It’s not easy to know how we come across to others, especially when we’re meeting people for the first time. Psychologist Erica Boothby says many of us underestimate how much other people actually like us. In the second installment of our Mind Reading 2.0 series, we look at how certain social illusions give us a distorted picture of ourselves.
The Thought Gap After Conversation: Underestimating the Frequency of Others’ Thoughts About Us, by Erica Boothy, Gus Cooney,and Mariana Lee, Journal of Experimental Psychology: General, 2021.
The Liking Gap in Groups and Teams, by Adam Mastroianni, Gus Cooney, and Erica Boothby, Organizational Behavior and Human Decision Processes, 2021.
Why a Simple Act of Kindness is Not as Simple as It Seems: Underestimating the Positive Impact of Our Compliments on Others, by Erica Boothby and Vanessa Bohns, Personality and Social Psychology Bulletin, 2021.
The Development of the Liking Gap: Children Older Than 5 Years Think That Partners Evaluate Them Less Positively Than They Evaluate Their Partners, by Wouter Wolf, Amanda Nafe, and Michael Tomasello, Psychological Science, 2021.
Do Conversations End When People Want Them To? by Adam Mastroianni, et. al, Proceedings of the National Academy of Sciences, 2021.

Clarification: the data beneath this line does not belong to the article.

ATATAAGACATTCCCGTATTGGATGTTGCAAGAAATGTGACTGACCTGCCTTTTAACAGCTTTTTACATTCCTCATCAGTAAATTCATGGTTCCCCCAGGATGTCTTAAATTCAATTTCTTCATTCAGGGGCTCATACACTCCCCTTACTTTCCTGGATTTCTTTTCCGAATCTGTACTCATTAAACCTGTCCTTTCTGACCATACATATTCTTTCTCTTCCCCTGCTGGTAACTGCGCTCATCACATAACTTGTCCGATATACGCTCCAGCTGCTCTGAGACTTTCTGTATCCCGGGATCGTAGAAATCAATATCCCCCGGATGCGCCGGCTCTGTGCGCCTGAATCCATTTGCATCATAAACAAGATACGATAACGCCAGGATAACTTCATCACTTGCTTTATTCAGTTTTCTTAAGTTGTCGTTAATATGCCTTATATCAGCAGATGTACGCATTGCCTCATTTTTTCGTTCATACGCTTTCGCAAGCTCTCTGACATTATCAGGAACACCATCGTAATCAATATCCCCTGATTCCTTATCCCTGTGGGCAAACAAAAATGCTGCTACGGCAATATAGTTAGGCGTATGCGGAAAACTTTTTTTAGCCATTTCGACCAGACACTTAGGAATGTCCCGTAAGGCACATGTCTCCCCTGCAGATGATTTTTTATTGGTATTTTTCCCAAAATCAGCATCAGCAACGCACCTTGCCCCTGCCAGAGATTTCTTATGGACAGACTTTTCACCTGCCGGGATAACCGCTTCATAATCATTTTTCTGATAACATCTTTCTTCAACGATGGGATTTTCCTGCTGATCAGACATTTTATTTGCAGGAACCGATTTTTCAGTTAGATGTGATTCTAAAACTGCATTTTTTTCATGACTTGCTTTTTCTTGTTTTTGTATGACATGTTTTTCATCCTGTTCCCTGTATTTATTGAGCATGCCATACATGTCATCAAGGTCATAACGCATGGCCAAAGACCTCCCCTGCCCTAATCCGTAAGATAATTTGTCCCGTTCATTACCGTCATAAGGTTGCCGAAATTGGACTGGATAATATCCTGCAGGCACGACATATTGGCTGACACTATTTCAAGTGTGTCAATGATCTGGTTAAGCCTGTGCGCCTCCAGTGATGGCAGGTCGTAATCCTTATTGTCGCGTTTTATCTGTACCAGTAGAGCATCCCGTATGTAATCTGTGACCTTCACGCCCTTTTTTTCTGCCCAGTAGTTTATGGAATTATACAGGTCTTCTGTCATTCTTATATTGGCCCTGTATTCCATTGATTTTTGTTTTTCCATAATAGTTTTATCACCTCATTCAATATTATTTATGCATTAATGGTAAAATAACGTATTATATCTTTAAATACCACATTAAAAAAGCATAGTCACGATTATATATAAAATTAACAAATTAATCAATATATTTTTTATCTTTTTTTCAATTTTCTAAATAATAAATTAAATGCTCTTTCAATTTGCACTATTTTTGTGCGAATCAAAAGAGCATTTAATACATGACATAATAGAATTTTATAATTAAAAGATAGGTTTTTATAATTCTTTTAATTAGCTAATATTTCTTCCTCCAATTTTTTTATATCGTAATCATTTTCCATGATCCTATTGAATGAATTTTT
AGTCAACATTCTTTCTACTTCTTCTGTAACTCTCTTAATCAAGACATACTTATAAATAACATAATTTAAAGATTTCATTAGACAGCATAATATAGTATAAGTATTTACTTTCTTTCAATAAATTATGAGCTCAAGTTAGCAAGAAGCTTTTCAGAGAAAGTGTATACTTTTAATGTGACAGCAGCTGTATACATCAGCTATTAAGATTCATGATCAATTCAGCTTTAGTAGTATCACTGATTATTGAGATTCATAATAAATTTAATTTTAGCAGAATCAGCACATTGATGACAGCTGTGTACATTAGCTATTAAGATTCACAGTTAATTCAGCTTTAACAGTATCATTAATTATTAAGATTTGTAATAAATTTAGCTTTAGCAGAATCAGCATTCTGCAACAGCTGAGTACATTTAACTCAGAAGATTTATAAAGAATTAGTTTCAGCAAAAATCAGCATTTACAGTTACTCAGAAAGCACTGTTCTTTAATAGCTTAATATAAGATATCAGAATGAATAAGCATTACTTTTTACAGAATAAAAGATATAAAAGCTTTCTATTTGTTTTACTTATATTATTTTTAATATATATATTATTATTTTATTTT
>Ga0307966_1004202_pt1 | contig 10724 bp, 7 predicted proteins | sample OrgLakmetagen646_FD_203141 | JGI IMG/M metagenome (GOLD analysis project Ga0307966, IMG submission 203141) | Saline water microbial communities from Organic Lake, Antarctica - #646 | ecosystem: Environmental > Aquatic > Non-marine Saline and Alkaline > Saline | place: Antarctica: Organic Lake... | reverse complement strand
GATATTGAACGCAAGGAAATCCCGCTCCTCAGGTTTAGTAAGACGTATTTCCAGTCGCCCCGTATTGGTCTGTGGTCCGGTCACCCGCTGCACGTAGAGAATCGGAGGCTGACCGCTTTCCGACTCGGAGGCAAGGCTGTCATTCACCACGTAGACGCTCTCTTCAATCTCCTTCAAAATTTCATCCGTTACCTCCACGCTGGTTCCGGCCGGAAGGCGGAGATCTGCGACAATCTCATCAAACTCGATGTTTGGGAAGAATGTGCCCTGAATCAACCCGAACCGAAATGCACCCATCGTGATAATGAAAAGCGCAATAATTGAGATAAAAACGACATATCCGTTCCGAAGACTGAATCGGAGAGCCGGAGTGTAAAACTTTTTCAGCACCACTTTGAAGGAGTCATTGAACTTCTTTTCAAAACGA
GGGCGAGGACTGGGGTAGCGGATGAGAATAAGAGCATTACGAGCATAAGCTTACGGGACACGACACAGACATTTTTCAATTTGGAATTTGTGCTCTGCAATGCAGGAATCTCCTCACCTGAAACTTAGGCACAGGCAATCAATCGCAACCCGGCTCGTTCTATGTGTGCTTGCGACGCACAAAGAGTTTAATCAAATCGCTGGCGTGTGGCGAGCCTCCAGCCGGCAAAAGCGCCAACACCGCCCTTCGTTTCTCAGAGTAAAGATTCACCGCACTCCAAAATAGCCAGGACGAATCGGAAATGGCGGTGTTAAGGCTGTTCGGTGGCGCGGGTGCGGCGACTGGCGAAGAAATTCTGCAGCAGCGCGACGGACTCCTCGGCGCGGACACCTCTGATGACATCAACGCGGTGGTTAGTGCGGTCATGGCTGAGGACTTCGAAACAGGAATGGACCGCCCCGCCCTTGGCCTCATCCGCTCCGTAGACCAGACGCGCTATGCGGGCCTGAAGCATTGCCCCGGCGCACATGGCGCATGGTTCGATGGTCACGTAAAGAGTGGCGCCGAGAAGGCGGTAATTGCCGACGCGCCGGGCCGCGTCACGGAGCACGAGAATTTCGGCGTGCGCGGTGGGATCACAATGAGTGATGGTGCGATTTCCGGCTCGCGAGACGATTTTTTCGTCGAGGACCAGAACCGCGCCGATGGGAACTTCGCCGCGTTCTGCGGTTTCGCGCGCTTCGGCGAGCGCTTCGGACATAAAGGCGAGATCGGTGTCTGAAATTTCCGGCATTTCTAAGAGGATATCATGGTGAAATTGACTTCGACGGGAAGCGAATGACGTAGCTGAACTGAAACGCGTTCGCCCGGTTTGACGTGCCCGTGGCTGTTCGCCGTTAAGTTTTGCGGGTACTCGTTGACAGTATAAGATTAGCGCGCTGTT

The Liking Gap in Conversations: Do People Like Us More Than We Think? by Erica Boothby, Gus Cooney, and Margaret Clark, Psychological Science, 2018.
The World Looks Better Together: How Close Others Enhance Our Visual Experiences, Erica Boothby, et. al, Personal Relationships, 2017.
The Invisibility Cloak Illusion: People (Incorrectly) Believe They Observe Others More Than Others Observe Them, by Erica Boothby, Margaret Clark, and John Bargh, Journal of Personality and Social Psychology Bulletin, 2017.
Psychological Distance Moderates the Amplification of Shared Experience, by Erica Boothby, et. al, Personality and Social Psychology Bulletin, 2016.
Shared Experiences are Amplified, by Erica Boothby, Margaret S. Clark, and John A. Bargh, Psychological Science, 2014.
The Spotlight Effect in Social Judgment: An Egocentric Bias in Estimates of the Salience of One’s Own Actions and Appearance, by Thomas Gilovich, Victoria Husted Medvec, and Kenneth Savitsky, Journal of Personality and Social Psychology, 2000.
‘Isn’t that Trump Lawyer?’: A New York Times Reporter’s Accidental Scoop by Kenneth Vogel, The New York Times, 2017.
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